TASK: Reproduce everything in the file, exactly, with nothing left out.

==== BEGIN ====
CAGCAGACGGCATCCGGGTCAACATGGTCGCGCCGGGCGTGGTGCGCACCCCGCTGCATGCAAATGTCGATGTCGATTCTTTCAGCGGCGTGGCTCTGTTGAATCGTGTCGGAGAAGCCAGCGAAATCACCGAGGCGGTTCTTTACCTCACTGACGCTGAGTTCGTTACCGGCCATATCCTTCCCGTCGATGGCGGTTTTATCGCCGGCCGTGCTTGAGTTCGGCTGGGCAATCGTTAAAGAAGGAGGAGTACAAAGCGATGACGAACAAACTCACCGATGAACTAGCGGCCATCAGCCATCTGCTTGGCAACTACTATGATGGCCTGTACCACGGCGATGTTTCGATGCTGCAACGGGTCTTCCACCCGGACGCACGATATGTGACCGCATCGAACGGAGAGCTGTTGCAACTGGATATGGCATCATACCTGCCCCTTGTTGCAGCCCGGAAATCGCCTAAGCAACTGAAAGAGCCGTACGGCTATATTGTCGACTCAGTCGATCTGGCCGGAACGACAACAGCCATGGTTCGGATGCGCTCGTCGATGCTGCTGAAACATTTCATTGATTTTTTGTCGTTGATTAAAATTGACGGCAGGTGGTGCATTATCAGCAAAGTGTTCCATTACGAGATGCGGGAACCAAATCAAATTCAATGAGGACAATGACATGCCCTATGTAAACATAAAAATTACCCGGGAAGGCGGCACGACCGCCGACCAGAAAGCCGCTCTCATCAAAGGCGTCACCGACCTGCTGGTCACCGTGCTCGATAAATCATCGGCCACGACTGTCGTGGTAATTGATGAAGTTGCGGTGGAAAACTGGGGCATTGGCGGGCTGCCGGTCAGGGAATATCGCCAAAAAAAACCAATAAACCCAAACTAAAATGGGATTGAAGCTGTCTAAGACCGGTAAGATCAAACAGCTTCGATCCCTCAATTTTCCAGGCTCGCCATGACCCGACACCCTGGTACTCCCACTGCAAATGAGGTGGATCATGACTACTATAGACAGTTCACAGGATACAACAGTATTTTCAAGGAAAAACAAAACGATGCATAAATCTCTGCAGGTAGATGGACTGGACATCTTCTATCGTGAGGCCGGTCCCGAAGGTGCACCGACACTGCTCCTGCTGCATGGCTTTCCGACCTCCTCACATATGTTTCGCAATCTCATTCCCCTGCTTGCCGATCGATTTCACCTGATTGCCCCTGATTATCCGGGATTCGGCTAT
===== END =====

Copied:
CAGCAGACGGCATCCGGGTCAACATGGTCGCGCCGGGCGTGGTGCGCACCCCGCTGCATGCAAATGTCGATGTCGATTCTTTCAGCGGCGTGGCTCTGTTGAATCGTGTCGGAGAAGCCAGCGAAATCACCGAGGCGGTTCTTTACCTCACTGACGCTGAGTTCGTTACCGGCCATATCCTTCCCGTCGATGGCGGTTTTATCGCCGGCCGTGCTTGAGTTCGGCTGGGCAATCGTTAAAGAAGGAGGAGTACAAAGCGATGACGAACAAACTCACCGATGAACTAGCGGCCATCAGCCATCTGCTTGGCAACTACTATGATGGCCTGTACCACGGCGATGTTTCGATGCTGCAACGGGTCTTCCACCCGGACGCACGATATGTGACCGCATCGAACGGAGAGCTGTTGCAACTGGATATGGCATCATACCTGCCCCTTGTTGCAGCCCGGAAATCGCCTAAGCAACTGAAAGAGCCGTACGGCTATATTGTCGACTCAGTCGATCTGGCCGGAACGACAACAGCCATGGTTCGGATGCGCTCGTCGATGCTGCTGAAACATTTCATTGATTTTTTGTCGTTGATTAAAATTGACGGCAGGTGGTGCATTATCAGCAAAGTGTTCCATTACGAGATGCGGGAACCAAATCAAATTCAATGAGGACAATGACATGCCCTATGTAAACATAAAAATTACCCGGGAAGGCGGCACGACCGCCGACCAGAAAGCCGCTCTCATCAAAGGCGTCACCGACCTGCTGGTCACCGTGCTCGATAAATCATCGGCCACGACTGTCGTGGTAATTGATGAAGTTGCGGTGGAAAACTGGGGCATTGGCGGGCTGCCGGTCAGGGAATATCGCCAAAAAAAACCAATAAACCCAAACTAAAATGGGATTGAAGCTGTCTAAGACCGGTAAGATCAAACAGCTTCGATCCCTCAATTTTCCAGGCTCGCCATGACCCGACACCCTGGTACTCCCACTGCAAATGAGGTGGATCATGACTACTATAGACAGTTCACAGGATACAACAGTATTTTCAAGGAAAAACAAAACGATGCATAAATCTCTGCAGGTAGATGGACTGGACATCTTCTATCGTGAGGCCGGTCCCGAAGGTGCACCGACACTGCTCCTGCTGCATGGCTTTCCGACCTCCTCACATATGTTTCGCAATCTCATTCCCCTGCTTGCCGATCGATTTCACCTGATTGCCCCTGATTATCCGGGATTCGGCTAT